Mad Games Tycoon 2 – How to Increase LP Rating

LP Rating Tips

Release spin-offs, sequels, ports, or even budget versions of the IP you want to increase.

Each new game for a franchise, as long as it’s good enough (70%+) will increase IP value. The better the quality, the higher the increase. Having any game of the IP win an award will increase the IP rating too.

IPs are one of the most important mechanics in the game – releasing fifty different, unconnected games may keep you floating in Easy or Medium for most of the game, but in higher difficulty levels, “unknown” games will sell much less than those with an IP value of three or more.

Increasing your IP rating will also help increase your studio rating, which will further increase your sales.

I solve the IP decay issue by using all genres. I use only 9 IPs, but each has a spin-off of a different genre, with one of the IPs (generally the one that includes RPGs) getting one extra genre.

9 IPs, even at one game every two months, is more than what’s needed for the game to not have stunted IP growth. I also never use free updates or add-ons, IMO the laughably low increase in sales they give is negligible, compared to just making a new game which will be earning a lot more money and growing your IPs quicker. Past 1985 I’m not even bothering with contracts anymore (unless I’m doing a contracts-only run, fun in their own, painful way,) I just go full “sequel factory” on my IPs. I tend to have. When I unlock a different genre, I just release “bad” games for it to learn those genres (which will still be barely above 90% most of the time, due to their sub-genres and topics being already at five stars.)

IPs grow as fast as you want them to grow – if I focus in one single IP (all genres within one IP) I can get it to five stars before 1985 (and if I win too many awards, it could happen before ’83 at times.)

What I haven’t tried in a while is an arcades-only run. The sheer number of techs needed for it, even with the current automation system, could prove to be a challenge (or at least very annoying.)

Development speed is heavily linked to number of employees you have… And while you can inflate it with the development speed options, creating fake difficulty, I value my time more than “realism” so I use short development time, and normal game speed so I don’t have to be sitting on my rear looking at a screen for ten minutes between starting development of a game and finishing it.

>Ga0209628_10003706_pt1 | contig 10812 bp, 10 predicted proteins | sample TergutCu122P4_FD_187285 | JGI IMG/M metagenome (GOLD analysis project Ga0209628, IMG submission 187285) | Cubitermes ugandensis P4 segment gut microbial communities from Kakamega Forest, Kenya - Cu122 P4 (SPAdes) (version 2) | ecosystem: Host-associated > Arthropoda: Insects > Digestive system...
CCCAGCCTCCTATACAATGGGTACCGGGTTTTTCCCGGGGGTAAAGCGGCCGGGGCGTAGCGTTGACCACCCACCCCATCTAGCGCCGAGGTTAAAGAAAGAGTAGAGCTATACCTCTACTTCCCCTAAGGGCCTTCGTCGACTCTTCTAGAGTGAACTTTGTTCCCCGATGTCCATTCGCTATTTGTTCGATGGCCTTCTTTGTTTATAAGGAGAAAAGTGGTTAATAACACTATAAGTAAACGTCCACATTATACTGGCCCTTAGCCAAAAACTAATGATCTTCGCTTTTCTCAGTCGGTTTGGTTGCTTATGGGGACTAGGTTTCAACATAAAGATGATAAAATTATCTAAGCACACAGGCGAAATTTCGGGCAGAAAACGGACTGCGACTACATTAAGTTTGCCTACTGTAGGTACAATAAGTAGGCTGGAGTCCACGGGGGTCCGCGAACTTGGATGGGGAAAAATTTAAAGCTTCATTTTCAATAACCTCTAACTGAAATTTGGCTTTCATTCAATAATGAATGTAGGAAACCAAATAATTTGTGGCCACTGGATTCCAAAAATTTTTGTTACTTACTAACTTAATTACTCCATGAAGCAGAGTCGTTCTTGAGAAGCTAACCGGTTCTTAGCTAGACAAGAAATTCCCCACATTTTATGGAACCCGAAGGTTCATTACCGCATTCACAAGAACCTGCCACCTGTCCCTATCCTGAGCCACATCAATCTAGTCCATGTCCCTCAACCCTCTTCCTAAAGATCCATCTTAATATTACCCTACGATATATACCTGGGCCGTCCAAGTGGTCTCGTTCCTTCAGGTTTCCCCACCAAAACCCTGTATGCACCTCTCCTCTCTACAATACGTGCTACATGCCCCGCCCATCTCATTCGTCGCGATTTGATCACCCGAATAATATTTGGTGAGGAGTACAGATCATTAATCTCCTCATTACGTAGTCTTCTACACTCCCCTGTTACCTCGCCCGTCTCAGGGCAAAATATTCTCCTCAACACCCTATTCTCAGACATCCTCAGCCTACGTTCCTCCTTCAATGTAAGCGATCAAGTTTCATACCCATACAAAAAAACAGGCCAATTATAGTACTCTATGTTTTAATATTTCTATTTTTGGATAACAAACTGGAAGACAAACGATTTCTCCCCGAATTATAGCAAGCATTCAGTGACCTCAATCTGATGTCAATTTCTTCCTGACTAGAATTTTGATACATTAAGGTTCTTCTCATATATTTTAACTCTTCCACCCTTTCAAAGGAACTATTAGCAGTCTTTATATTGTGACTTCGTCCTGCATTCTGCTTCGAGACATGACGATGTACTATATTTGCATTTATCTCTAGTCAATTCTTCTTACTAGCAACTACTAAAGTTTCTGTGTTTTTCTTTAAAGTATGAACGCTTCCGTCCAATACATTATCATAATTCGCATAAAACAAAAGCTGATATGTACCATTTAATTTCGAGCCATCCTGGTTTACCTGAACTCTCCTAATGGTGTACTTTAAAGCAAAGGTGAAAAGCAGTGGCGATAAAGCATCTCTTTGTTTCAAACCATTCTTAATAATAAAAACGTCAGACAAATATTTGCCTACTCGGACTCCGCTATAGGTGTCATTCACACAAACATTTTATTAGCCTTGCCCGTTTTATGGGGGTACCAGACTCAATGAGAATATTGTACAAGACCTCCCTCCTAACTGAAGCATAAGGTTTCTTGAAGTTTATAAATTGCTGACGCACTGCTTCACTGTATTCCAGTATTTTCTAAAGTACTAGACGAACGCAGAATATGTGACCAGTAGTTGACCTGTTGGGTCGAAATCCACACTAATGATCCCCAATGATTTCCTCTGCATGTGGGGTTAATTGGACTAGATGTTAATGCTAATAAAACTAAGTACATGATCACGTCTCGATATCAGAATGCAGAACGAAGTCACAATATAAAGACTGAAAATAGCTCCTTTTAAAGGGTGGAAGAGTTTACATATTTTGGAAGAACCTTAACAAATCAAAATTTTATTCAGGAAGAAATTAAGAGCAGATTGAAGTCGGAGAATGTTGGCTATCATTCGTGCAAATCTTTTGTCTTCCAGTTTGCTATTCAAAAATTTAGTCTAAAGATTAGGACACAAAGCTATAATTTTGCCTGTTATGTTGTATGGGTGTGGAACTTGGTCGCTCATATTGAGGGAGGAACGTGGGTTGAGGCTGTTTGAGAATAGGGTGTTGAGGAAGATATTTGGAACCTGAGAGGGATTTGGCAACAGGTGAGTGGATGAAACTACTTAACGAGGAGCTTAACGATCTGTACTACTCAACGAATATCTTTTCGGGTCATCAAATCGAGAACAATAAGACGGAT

In early game I hire whoever I can hire (used to be picky until I realized that’s a stupid idea in Legendary,) until I unlock marketing and can be picky. By 1978 I’ll have fifty employees, most of them in game development. By 1980 I’m likely to have a hundred employees. That allows me to pop B-sized games out once a month, and since I know when going up one size is needed, I can keep up that one-per-month ratio basically forever. I start making B+ games around 1990, when B-games start being rather annoying to keep above 90% rating.

AAA and AAAA games are bonus content IMO, I never saw the need to go above AA, which my 400+ development and development-adjacent employees can get done in a week or two, leaving the rest of the month for polishing. I could be doing one AAA (and possibly AAAA) in one month too, but that would just give me more money, which by that point in the game (2020+) I really don’t need more of, ever.

You don’t need to go up one game size the moment your game has ten suitable gameplay features. Most initial gameplay features are useless by 1985, because they give way too few stat points, so they can be taken out in favor of newer, better features.

Keyboard support in a console-only game? A Worthless 8/11 points to the two stats you’re already getting hundreds of in early game just from your employees. Pause function? Realistically, few games should be without it. In-game, it’s as useless as keyboard/controller support, so I stop using it when I have more than ten gameplay features available, allowing me to extend the lifetime of B-size games and keep their ratings above 90%. Same goes for B+, I tend to switch from B+ to A by the time I have thirty gameplay features for the genre chosen, not as soon as I have twenty to use.

Smaller size = smaller development cost and development time, and since I’m pretty much mass-producing games, the numbers make up for the lower profit of smaller game sizes.

Volodymyr Azimoff
About Volodymyr Azimoff 13692 Articles
I love games and I live games. Video games are my passion, my hobby and my job. My experience with games started back in 1994 with the Metal Mutant game on ZX Spectrum computer. And since then, I’ve been playing on anything from consoles, to mobile devices. My first official job in the game industry started back in 2005, and I'm still doing what I love to do.

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